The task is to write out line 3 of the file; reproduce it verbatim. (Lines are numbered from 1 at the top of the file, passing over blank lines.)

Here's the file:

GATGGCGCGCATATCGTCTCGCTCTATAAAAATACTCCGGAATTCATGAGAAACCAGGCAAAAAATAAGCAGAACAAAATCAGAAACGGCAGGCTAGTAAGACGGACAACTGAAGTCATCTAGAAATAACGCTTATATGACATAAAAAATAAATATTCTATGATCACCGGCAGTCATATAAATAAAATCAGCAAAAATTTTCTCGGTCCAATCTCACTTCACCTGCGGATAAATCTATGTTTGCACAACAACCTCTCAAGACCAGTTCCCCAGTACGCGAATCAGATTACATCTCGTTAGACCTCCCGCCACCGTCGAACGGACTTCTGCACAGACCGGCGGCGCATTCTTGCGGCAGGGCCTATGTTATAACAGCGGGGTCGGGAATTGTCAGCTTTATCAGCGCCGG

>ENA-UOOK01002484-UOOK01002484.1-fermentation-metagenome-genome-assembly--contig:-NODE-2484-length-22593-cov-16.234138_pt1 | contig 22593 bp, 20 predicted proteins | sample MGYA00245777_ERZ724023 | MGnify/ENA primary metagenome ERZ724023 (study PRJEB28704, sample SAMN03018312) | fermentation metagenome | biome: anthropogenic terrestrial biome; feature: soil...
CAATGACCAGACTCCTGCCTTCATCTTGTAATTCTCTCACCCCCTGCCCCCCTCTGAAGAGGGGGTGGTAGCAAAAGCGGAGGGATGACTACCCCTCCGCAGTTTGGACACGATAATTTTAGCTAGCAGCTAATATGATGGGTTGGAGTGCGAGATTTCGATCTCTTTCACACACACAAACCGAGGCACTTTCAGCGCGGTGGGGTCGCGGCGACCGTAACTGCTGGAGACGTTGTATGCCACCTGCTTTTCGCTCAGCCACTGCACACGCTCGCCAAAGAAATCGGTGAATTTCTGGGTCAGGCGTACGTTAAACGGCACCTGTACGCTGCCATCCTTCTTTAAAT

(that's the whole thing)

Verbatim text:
CAATGACCAGACTCCTGCCTTCATCTTGTAATTCTCTCACCCCCTGCCCCCCTCTGAAGAGGGGGTGGTAGCAAAAGCGGAGGGATGACTACCCCTCCGCAGTTTGGACACGATAATTTTAGCTAGCAGCTAATATGATGGGTTGGAGTGCGAGATTTCGATCTCTTTCACACACACAAACCGAGGCACTTTCAGCGCGGTGGGGTCGCGGCGACCGTAACTGCTGGAGACGTTGTATGCCACCTGCTTTTCGCTCAGCCACTGCACACGCTCGCCAAAGAAATCGGTGAATTTCTGGGTCAGGCGTACGTTAAACGGCACCTGTACGCTGCCATCCTTCTTTAAAT